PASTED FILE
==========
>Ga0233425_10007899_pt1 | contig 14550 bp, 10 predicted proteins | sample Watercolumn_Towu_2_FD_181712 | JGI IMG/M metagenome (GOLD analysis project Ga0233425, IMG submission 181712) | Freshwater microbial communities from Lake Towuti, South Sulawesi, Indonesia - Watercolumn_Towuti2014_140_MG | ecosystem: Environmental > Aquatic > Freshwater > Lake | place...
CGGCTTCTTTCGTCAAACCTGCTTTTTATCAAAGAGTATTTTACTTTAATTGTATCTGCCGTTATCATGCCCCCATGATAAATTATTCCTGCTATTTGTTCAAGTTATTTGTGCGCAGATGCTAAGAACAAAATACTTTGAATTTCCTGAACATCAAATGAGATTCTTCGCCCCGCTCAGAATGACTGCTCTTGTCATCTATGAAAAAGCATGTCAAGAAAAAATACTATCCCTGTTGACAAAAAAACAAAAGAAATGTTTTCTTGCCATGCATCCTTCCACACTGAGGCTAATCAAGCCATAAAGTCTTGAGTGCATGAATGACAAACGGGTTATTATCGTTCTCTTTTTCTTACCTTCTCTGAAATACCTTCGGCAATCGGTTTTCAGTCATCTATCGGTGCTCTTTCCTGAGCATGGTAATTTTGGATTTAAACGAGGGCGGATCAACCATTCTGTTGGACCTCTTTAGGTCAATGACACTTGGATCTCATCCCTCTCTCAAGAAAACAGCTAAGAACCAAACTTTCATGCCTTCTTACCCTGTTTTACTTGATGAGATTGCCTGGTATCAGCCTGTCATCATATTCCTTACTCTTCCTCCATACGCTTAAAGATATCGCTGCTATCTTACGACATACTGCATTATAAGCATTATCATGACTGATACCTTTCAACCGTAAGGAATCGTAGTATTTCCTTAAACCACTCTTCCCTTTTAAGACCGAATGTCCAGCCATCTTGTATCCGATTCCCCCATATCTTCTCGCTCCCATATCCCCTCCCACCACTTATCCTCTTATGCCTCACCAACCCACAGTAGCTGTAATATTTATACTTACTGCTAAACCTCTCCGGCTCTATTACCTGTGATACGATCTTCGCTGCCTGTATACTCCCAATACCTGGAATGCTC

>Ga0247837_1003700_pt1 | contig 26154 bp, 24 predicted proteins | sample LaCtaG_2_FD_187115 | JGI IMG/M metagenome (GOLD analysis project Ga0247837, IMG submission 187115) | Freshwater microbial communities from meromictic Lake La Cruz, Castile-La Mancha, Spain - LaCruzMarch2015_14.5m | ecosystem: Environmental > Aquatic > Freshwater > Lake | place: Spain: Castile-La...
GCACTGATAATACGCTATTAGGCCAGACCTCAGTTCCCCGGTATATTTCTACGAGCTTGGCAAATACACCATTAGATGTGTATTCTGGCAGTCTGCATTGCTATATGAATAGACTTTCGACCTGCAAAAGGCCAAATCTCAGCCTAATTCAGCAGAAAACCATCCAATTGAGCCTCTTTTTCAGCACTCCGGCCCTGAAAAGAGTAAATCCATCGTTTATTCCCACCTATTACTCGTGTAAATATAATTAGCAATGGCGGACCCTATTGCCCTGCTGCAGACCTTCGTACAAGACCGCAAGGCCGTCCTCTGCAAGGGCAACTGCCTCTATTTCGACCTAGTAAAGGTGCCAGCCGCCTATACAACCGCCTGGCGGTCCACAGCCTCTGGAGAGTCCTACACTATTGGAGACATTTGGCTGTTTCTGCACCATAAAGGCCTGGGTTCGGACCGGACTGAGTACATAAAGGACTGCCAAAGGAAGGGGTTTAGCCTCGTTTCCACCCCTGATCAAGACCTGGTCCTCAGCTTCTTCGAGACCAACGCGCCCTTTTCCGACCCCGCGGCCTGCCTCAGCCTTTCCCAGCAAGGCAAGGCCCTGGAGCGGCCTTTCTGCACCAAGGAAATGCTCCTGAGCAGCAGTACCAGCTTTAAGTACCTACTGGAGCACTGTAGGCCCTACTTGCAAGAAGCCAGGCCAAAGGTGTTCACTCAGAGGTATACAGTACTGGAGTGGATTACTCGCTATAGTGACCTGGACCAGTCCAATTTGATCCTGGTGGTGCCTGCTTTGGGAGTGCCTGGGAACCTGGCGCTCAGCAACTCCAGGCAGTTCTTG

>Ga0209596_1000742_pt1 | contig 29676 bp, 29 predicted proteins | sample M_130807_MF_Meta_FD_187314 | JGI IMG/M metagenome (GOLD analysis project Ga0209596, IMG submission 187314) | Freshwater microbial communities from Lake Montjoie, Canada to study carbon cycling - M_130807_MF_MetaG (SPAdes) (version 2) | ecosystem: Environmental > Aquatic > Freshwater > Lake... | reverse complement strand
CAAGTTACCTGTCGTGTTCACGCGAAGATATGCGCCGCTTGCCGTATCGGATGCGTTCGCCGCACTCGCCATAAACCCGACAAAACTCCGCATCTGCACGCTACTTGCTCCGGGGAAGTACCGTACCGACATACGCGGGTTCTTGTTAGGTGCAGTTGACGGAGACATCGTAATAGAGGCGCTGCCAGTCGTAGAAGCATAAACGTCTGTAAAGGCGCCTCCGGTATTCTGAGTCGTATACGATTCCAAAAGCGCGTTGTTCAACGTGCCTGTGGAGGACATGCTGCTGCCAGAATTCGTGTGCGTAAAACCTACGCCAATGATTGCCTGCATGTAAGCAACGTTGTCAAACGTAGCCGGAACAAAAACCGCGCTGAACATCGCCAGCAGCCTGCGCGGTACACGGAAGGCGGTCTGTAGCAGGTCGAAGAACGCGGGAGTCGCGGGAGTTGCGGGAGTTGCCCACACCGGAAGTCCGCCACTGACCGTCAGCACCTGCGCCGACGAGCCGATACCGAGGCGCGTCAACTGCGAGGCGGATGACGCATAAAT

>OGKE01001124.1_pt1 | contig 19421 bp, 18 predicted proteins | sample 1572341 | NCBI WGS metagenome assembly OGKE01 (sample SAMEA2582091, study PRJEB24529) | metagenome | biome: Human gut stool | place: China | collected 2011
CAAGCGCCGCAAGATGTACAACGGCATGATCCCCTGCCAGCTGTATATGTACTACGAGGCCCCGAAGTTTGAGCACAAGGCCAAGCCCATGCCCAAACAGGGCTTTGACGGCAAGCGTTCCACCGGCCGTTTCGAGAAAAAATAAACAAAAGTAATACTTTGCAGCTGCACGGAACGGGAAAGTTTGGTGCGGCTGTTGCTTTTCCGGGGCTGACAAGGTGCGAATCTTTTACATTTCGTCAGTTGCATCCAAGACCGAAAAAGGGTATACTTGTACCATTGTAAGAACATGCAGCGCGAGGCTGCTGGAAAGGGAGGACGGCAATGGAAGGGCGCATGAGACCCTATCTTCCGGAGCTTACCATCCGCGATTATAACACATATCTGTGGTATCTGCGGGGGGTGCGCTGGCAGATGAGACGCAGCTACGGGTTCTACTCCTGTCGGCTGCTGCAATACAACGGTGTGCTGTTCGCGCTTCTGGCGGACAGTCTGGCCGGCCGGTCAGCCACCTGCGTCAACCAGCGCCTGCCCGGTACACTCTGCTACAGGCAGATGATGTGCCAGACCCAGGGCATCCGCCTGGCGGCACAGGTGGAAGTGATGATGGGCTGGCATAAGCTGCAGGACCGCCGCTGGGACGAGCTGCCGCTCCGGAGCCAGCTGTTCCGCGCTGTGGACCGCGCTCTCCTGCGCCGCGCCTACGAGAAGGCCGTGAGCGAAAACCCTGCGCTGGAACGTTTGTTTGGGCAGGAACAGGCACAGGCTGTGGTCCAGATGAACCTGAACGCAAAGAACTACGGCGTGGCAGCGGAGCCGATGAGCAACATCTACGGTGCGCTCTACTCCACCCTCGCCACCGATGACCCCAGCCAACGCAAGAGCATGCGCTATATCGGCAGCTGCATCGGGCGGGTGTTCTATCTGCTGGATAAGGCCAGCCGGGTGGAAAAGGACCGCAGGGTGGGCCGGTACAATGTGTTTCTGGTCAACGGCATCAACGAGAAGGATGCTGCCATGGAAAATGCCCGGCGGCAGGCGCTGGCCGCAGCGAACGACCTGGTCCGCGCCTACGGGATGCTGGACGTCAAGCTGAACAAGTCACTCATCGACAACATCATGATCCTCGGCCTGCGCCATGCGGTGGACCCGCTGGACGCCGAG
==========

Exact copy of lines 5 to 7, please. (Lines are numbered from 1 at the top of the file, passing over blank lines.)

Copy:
>Ga0209596_1000742_pt1 | contig 29676 bp, 29 predicted proteins | sample M_130807_MF_Meta_FD_187314 | JGI IMG/M metagenome (GOLD analysis project Ga0209596, IMG submission 187314) | Freshwater microbial communities from Lake Montjoie, Canada to study carbon cycling - M_130807_MF_MetaG (SPAdes) (version 2) | ecosystem: Environmental > Aquatic > Freshwater > Lake... | reverse complement strand
CAAGTTACCTGTCGTGTTCACGCGAAGATATGCGCCGCTTGCCGTATCGGATGCGTTCGCCGCACTCGCCATAAACCCGACAAAACTCCGCATCTGCACGCTACTTGCTCCGGGGAAGTACCGTACCGACATACGCGGGTTCTTGTTAGGTGCAGTTGACGGAGACATCGTAATAGAGGCGCTGCCAGTCGTAGAAGCATAAACGTCTGTAAAGGCGCCTCCGGTATTCTGAGTCGTATACGATTCCAAAAGCGCGTTGTTCAACGTGCCTGTGGAGGACATGCTGCTGCCAGAATTCGTGTGCGTAAAACCTACGCCAATGATTGCCTGCATGTAAGCAACGTTGTCAAACGTAGCCGGAACAAAAACCGCGCTGAACATCGCCAGCAGCCTGCGCGGTACACGGAAGGCGGTCTGTAGCAGGTCGAAGAACGCGGGAGTCGCGGGAGTTGCGGGAGTTGCCCACACCGGAAGTCCGCCACTGACCGTCAGCACCTGCGCCGACGAGCCGATACCGAGGCGCGTCAACTGCGAGGCGGATGACGCATAAAT

>OGKE01001124.1_pt1 | contig 19421 bp, 18 predicted proteins | sample 1572341 | NCBI WGS metagenome assembly OGKE01 (sample SAMEA2582091, study PRJEB24529) | metagenome | biome: Human gut stool | place: China | collected 2011